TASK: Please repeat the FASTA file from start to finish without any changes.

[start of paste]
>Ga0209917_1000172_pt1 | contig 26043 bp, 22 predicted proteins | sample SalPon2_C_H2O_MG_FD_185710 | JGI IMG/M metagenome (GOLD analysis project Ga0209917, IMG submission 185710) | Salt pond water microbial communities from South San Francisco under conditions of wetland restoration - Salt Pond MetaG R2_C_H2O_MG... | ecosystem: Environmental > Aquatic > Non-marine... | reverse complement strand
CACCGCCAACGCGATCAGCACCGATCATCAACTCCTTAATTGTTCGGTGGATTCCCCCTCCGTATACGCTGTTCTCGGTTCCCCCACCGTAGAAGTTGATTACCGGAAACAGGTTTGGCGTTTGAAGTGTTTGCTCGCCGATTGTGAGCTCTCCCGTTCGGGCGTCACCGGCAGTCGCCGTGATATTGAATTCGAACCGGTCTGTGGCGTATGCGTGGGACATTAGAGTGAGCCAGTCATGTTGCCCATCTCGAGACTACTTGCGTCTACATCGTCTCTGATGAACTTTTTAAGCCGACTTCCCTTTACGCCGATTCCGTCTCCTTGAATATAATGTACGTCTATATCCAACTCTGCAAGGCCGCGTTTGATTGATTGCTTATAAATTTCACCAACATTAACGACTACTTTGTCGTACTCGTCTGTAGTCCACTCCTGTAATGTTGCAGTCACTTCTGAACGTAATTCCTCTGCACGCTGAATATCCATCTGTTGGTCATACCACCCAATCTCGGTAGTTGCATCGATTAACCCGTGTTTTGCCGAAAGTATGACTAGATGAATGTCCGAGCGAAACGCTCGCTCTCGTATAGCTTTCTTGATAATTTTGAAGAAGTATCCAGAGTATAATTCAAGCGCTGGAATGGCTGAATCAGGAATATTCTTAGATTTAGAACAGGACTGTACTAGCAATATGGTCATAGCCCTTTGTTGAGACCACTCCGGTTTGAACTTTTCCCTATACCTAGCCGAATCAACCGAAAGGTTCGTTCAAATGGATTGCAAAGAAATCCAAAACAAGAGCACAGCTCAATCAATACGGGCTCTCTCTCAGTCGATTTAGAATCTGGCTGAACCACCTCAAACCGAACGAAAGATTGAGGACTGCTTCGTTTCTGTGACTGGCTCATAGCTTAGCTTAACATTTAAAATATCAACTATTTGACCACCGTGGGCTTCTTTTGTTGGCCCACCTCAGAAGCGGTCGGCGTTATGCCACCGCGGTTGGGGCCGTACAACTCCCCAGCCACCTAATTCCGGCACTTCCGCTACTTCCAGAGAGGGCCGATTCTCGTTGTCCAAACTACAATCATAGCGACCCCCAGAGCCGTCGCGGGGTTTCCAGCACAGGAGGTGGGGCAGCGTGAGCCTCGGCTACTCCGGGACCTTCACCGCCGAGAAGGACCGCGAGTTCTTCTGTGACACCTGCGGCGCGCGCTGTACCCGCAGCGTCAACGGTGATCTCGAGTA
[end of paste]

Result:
>Ga0209917_1000172_pt1 | contig 26043 bp, 22 predicted proteins | sample SalPon2_C_H2O_MG_FD_185710 | JGI IMG/M metagenome (GOLD analysis project Ga0209917, IMG submission 185710) | Salt pond water microbial communities from South San Francisco under conditions of wetland restoration - Salt Pond MetaG R2_C_H2O_MG... | ecosystem: Environmental > Aquatic > Non-marine... | reverse complement strand
CACCGCCAACGCGATCAGCACCGATCATCAACTCCTTAATTGTTCGGTGGATTCCCCCTCCGTATACGCTGTTCTCGGTTCCCCCACCGTAGAAGTTGATTACCGGAAACAGGTTTGGCGTTTGAAGTGTTTGCTCGCCGATTGTGAGCTCTCCCGTTCGGGCGTCACCGGCAGTCGCCGTGATATTGAATTCGAACCGGTCTGTGGCGTATGCGTGGGACATTAGAGTGAGCCAGTCATGTTGCCCATCTCGAGACTACTTGCGTCTACATCGTCTCTGATGAACTTTTTAAGCCGACTTCCCTTTACGCCGATTCCGTCTCCTTGAATATAATGTACGTCTATATCCAACTCTGCAAGGCCGCGTTTGATTGATTGCTTATAAATTTCACCAACATTAACGACTACTTTGTCGTACTCGTCTGTAGTCCACTCCTGTAATGTTGCAGTCACTTCTGAACGTAATTCCTCTGCACGCTGAATATCCATCTGTTGGTCATACCACCCAATCTCGGTAGTTGCATCGATTAACCCGTGTTTTGCCGAAAGTATGACTAGATGAATGTCCGAGCGAAACGCTCGCTCTCGTATAGCTTTCTTGATAATTTTGAAGAAGTATCCAGAGTATAATTCAAGCGCTGGAATGGCTGAATCAGGAATATTCTTAGATTTAGAACAGGACTGTACTAGCAATATGGTCATAGCCCTTTGTTGAGACCACTCCGGTTTGAACTTTTCCCTATACCTAGCCGAATCAACCGAAAGGTTCGTTCAAATGGATTGCAAAGAAATCCAAAACAAGAGCACAGCTCAATCAATACGGGCTCTCTCTCAGTCGATTTAGAATCTGGCTGAACCACCTCAAACCGAACGAAAGATTGAGGACTGCTTCGTTTCTGTGACTGGCTCATAGCTTAGCTTAACATTTAAAATATCAACTATTTGACCACCGTGGGCTTCTTTTGTTGGCCCACCTCAGAAGCGGTCGGCGTTATGCCACCGCGGTTGGGGCCGTACAACTCCCCAGCCACCTAATTCCGGCACTTCCGCTACTTCCAGAGAGGGCCGATTCTCGTTGTCCAAACTACAATCATAGCGACCCCCAGAGCCGTCGCGGGGTTTCCAGCACAGGAGGTGGGGCAGCGTGAGCCTCGGCTACTCCGGGACCTTCACCGCCGAGAAGGACCGCGAGTTCTTCTGTGACACCTGCGGCGCGCGCTGTACCCGCAGCGTCAACGGTGATCTCGAGTA